Three types of beauties in Edo, set of three, by Chobunsai Eishi, Japanese (1756–1829), 1770–1829. Hanging scroll, Ink and colors on silk. Courtesy of the Asian Art Museum, The Avery Brundage Collection, B60D81.

The Floating World

During Japan’s Edo period (1615–1868) the phrase "the floating world" (ukiyo) evoked an imagined universe of wit, stylishness, and extravagance—with overtones of naughtiness, hedonism, and transgression. Implicit was a contrast to the humdrum of everyday obligation. The concept of the floating world began in the Japanese heartland, migrated eastward, and came to full flower in Edo (present-day Tokyo), where its main venues were popular Kabuki theaters and red-light districts. Each offered an array of rich sensory experiences to the fraction of the populace able to partake of them directly. The floating world also afforded vicarious pleasure to countless others throughout the Japanese islands, for whom it was experienced second-hand through theater, song, story, gossip, and pictures.
Under Japan’s last ruling military clan, the Tokugawa, the rapid growth of cities gave rise to a lively urban culture. Increasingly literate, wealthy, and sophisticated, the townspeople of Edo became heroes in high-spirited stories made up by their peers. Fashionable and often bawdy, these tales became the basis for a flood of advertisements for the floating world, in the form of inexpensive woodblock prints and guidebooks. Less numerous—but no less important—were paintings of the same subjects catering to wealthier people. Such paintings, which employed costly jewel-like pigments and intensive labor, could be bought ready-made or, more commonly, commissioned by a patron.

The Yoshiwara Pleasure Quarter

The sole licensed red-light district in the city of Edo (present-day Tokyo), the Yoshiwara was a walled and moated compound of about twenty acres. First established in 1617 near the city’s center, the Yoshiwara was relocated to the northeast forty years later. During the quarter’s heyday, from the late seventeenth through the mid-nineteenth centuries, countless men made the journey—a trip of some two miles—to reach the quarter’s fabled Main Gate (Omon). Within the Yoshiwara’s walls were teahouses, shops, and more than a hundred brothels arranged in a rectangular grid, divided from end to end by a main street, Nakanocho. The streets were lined with logo-like crests and names indicating the locations of brothels and other businesses.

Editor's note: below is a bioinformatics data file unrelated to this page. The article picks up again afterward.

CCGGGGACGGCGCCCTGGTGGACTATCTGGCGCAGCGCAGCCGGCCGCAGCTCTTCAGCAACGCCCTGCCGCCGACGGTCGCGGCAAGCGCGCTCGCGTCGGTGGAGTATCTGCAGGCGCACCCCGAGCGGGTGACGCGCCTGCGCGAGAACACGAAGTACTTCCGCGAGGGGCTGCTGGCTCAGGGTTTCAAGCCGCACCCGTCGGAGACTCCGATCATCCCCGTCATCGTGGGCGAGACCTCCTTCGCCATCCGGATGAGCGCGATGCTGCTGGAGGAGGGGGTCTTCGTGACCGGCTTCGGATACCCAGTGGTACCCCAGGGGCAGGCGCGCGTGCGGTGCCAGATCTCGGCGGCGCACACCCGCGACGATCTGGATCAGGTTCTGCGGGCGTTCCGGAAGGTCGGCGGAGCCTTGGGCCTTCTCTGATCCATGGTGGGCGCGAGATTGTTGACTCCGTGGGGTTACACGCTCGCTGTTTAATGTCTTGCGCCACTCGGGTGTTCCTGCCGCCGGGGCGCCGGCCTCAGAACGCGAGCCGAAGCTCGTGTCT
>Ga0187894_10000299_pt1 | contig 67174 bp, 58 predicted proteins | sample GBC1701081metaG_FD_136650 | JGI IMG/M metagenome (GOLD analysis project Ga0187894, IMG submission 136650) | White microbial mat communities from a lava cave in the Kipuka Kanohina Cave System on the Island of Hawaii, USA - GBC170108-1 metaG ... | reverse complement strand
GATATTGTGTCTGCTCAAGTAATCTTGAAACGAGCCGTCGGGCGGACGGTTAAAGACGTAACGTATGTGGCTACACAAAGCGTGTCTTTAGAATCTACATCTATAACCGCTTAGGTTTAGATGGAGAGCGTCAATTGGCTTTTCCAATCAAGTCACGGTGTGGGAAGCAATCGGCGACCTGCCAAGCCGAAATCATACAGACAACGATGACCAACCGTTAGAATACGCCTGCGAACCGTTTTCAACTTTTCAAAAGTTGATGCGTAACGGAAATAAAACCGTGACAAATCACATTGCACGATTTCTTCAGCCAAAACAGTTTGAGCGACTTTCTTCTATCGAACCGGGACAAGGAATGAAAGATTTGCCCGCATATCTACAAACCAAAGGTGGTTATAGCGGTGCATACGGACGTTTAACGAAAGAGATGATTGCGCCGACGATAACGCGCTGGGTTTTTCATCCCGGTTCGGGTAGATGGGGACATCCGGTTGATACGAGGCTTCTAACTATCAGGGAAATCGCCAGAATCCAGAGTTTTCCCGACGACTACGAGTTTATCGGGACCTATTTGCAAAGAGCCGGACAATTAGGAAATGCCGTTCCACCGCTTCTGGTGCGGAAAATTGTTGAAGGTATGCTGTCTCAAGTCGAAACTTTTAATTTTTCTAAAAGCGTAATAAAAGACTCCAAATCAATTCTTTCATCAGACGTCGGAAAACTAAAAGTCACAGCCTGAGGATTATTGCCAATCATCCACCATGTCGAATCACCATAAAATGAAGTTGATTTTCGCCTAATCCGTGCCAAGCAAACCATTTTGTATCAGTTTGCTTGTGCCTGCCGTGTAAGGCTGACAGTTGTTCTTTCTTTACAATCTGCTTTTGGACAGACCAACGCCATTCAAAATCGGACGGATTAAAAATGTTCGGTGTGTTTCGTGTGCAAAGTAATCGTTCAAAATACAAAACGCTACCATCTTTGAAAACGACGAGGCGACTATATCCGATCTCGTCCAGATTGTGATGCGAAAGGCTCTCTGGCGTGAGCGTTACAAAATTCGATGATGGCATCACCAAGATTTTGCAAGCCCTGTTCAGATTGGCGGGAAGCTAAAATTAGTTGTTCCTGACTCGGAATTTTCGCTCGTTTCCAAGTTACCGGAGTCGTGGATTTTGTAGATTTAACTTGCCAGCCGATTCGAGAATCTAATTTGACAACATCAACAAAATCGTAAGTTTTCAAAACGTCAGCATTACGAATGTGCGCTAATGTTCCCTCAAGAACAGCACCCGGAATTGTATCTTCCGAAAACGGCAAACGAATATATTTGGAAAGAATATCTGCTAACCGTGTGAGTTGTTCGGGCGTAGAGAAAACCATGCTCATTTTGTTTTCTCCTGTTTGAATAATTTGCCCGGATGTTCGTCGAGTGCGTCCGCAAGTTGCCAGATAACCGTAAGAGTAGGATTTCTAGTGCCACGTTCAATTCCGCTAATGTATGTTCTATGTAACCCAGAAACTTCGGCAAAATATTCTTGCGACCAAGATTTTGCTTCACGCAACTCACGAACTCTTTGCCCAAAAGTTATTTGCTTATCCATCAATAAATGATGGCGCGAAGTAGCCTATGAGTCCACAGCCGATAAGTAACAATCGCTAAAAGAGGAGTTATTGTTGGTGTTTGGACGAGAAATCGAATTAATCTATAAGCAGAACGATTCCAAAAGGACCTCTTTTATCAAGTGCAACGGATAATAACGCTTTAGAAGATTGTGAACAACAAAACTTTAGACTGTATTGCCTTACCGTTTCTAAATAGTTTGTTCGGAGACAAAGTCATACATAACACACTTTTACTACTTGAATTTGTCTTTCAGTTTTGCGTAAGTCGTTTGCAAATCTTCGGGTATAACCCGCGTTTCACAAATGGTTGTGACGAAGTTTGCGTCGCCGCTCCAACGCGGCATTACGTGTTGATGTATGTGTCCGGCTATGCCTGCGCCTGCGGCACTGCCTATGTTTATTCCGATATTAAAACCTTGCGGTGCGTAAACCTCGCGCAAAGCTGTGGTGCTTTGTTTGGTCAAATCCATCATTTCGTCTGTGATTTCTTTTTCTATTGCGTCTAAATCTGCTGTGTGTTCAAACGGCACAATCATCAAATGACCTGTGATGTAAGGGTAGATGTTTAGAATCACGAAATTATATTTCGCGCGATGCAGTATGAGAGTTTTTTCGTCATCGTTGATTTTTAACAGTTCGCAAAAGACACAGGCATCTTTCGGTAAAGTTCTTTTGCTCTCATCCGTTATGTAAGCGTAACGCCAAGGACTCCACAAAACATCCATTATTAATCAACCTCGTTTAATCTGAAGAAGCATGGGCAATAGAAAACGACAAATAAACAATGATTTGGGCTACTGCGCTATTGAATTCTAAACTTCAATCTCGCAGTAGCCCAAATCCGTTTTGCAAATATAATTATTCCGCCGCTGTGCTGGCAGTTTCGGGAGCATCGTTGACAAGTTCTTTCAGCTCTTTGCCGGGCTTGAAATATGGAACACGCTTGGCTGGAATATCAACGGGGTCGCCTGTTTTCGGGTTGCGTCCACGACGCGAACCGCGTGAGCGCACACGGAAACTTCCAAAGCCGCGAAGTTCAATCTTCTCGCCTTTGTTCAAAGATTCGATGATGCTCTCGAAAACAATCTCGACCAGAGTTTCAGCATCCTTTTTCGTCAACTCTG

Music, food, and drink were all on offer, but prostitutes were the star attractions of this bustling city within a city. By the end of the eighteenth century, more than 4,000 prostitutes worked in the Yoshiwara. Ranked by brothel owners according to skill, cost, and services, the most expensive were elite courtesans, whose professional names were passed down from a woman to her successor within the brothel. Rigorously trained in music, calligraphy, poetry, and other refined arts, these women were accessible only through strict protocols, requiring huge payments and tips at three preliminary meetings. Other prostitutes sat in latticed showrooms, on view to prospective clients. At the bottom of the hierarchy were moat-side prostitutes, whose services were quick and inexpensive. Many Yoshiwara prostitutes, including those promoted by brothel owners to the highest ranks, started life in impoverished homes in the countryside. Taken from their families, they were brought to the quarter, trained, and typically bound to brothels during the term of a ten-year contract.
Given the task of depicting the Yoshiwara's women in paintings and prints, artists focused on distinctions of rank, costume, and conduct, mostly overlooking the psychological and physical consequences of this system of forced and strictly controlled prostitution. Photographs of Yoshiwara brothels and showrooms at the end of the nineteenth century better convey the captive lives of these women—a reminder of the tension between fact and fantasy in depictions of the floating world.
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